Amid a relative dearth of substantial European buyouts recently, the proposed €6.2bn acquisition by France’s Alstom of the rail business of Canadian counterpart Bombardier will come as a boon for the international offices of Cleary Gottlieb Steen & Hamilton and Norton Rose Fulbright.
Alstom said on Monday (17 February) it had signed an agreement with Bombardier and its shareholder the Canadian pension fund Caisse de dépôt et placement du Québec (CDPQ) to acquire 100% of the shares in Bombardier Transportation for between €5.8bn and €6.2bn.
As part of the deal, CDPQ will convert its current €2bn investment in Bombardier Transportation into shares in Alstom and will also invest another €700m in the French rail company, making it Alstom’s largest shareholder with 18%.
The extensive Cleary team advising Alstom was led by M&A partner Pierre-Yves Chabert with London partner Nallini Puri advised on UK corporate matters. Richard Sultman advised on tax from London.
Norton Rose advised Bombardier while Jones Day advised on the antitrust and competition aspects of the deal. Jones Day partner and co-head of antitrust and competition Bernard Amory led from the US. Fried, Frank, Harris, Shriver & Jacobson LLP advised Bombardier’s financial advisor Citigroup.
Last year Alstom attempted a merger with German company Siemens with plans to create a European rail champion. The merger failed following a block from EU antitrust regulators. Bombardier has been disposing of several parts of its business recently and last year sold its regional jet business to Japanese engineering company Mitsubishi Heavy Industries.
Meanwhile, Travers Smith advised TA Associates on the proposed sale of Merian Global Investors Limited to UK fund management group Jupiter Fund Management for £390m, paid through the issue of new Jupiter shares to Merian shareholders. The deal will create a combined portfolio of £65bn assets under management.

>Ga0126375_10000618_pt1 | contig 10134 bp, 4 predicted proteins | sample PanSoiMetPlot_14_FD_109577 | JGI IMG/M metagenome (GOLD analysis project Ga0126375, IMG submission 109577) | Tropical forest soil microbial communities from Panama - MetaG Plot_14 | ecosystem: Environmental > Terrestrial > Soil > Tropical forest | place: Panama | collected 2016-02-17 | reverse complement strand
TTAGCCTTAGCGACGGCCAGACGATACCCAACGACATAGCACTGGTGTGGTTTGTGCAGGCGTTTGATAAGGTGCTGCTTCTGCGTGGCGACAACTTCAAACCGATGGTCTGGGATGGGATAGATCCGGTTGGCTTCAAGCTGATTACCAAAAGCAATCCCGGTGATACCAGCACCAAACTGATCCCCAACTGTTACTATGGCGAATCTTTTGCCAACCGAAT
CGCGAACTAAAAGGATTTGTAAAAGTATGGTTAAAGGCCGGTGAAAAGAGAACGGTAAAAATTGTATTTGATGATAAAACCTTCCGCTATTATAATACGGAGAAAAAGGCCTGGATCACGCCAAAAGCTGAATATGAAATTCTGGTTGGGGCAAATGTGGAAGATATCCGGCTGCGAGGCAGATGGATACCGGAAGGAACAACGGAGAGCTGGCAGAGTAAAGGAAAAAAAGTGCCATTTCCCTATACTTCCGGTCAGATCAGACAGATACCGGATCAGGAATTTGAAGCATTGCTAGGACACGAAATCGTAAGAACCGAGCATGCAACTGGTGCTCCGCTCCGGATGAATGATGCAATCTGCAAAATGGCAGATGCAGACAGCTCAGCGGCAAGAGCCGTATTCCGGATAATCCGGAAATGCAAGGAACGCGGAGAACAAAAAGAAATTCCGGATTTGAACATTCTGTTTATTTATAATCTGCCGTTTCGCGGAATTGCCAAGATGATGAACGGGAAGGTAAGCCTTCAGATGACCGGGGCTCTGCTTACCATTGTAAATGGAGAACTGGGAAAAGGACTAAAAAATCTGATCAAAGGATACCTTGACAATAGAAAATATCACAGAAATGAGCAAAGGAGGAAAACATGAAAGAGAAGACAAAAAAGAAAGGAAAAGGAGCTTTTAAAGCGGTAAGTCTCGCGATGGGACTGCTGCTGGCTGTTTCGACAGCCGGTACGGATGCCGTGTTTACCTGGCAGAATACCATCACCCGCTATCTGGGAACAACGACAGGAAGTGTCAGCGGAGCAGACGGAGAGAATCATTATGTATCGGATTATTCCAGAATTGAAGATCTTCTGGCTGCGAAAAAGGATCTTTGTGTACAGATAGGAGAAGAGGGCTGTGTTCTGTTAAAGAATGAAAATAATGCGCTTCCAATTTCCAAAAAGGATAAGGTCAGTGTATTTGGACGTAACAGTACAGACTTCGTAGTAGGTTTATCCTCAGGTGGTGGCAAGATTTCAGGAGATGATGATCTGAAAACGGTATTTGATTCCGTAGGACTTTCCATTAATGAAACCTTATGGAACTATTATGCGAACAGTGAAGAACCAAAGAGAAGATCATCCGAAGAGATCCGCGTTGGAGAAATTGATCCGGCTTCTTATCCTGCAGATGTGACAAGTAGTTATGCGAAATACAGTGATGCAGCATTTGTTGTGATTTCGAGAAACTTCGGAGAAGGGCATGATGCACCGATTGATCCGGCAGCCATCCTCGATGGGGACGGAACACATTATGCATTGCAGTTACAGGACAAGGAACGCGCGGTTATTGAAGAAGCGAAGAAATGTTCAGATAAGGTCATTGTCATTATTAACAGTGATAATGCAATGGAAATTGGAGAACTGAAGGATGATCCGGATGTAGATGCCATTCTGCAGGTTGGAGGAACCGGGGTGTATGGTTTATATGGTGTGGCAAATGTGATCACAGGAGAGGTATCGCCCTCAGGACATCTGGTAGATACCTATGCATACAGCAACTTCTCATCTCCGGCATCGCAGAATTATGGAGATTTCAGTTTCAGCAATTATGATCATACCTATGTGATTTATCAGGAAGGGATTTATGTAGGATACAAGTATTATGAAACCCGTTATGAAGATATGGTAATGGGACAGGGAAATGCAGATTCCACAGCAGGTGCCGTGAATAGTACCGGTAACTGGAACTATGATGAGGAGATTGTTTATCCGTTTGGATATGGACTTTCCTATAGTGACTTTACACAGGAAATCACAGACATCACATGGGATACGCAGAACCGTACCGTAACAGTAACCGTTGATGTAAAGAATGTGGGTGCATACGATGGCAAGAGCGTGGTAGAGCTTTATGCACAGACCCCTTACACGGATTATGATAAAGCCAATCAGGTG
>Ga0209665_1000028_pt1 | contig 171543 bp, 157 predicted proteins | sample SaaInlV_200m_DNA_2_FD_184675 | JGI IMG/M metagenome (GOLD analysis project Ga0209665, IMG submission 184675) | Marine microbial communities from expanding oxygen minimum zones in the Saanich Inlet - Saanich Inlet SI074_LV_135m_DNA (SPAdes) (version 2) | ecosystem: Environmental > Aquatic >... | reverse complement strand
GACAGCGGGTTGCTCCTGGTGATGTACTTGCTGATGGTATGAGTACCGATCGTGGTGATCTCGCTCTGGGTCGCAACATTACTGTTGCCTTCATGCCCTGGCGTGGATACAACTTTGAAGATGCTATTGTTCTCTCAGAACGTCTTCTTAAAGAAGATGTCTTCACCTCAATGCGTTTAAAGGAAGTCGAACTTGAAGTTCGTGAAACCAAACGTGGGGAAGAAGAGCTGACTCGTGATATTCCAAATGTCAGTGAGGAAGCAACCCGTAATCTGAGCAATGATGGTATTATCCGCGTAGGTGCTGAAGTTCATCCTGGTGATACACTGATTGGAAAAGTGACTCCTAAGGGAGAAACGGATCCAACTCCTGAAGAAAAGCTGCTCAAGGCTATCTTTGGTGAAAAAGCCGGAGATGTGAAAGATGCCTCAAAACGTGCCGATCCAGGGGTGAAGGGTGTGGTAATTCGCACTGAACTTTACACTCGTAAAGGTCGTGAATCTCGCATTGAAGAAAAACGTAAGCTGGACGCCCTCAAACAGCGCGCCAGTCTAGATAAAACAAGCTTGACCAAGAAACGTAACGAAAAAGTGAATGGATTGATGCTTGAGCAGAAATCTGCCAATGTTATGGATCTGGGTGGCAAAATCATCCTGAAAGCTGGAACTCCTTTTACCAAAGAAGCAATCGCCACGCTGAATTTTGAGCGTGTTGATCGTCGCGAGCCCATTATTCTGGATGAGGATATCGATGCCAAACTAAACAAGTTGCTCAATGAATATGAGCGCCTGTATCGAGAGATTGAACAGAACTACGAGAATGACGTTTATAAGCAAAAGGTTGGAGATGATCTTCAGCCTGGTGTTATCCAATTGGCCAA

Merian provides investment expertise across major asset classes in fixed income, global emerging market equities, alternatives and global asset allocation. Jupiter Fund Management mainly manages investment trusts and private client portfolios as well as mutual funds, segregated mandates and investment trusts with investments worth £44.1bn for individuals and institutions across the UK and internationally. Jupiter’s fund covers equities, fixed income, multi-asset, multi-manager and alternatives asset classes.
The Travers team was led by head of private equity and financial sponsors and co-head of corporate Paul Dolman. Partner Tim Lewis provided financial regulatory advice, partner Simon Skinner advised on tax, Partner Philip Cheveley advised on equity capital markets and Partner Mahesh Varia advised on incentives and remuneration.
A Macfarlanes team led by M&A partner Luke Powell also advised Merian. Jupiter Fund was advised by Fenchurch Advisory Partners.
Speaking to Legal Business Dolman said that the deal brought together two market-leading asset managers and required a sizable Travers team, covering regulatory, public company, employment benefits and private equity specialisms.
‘We are seeing more and more trade buyers. Jupiter is a trade buyer, but quite unusual because it’s listed. The synergies that a trade buyer can bring gives them an advantage compared to a financial sponsor. It is consistent with what we are seeing in the market,’ said Dolman.
Finally, Travers also advised its long-term client Silverfleet Capital Partners on the acquisition of Danish-based credit management service provider Collectia.
The Travers team was led by private equity and financial sponsors partner Will Yates and worked alongside Danish firm Bruun & Hjejle on the cross-border transaction. Collectia was advised by Macfarlanes with a team led by partner Kirstie Hutchinson.
This article first appeared on Legal Business.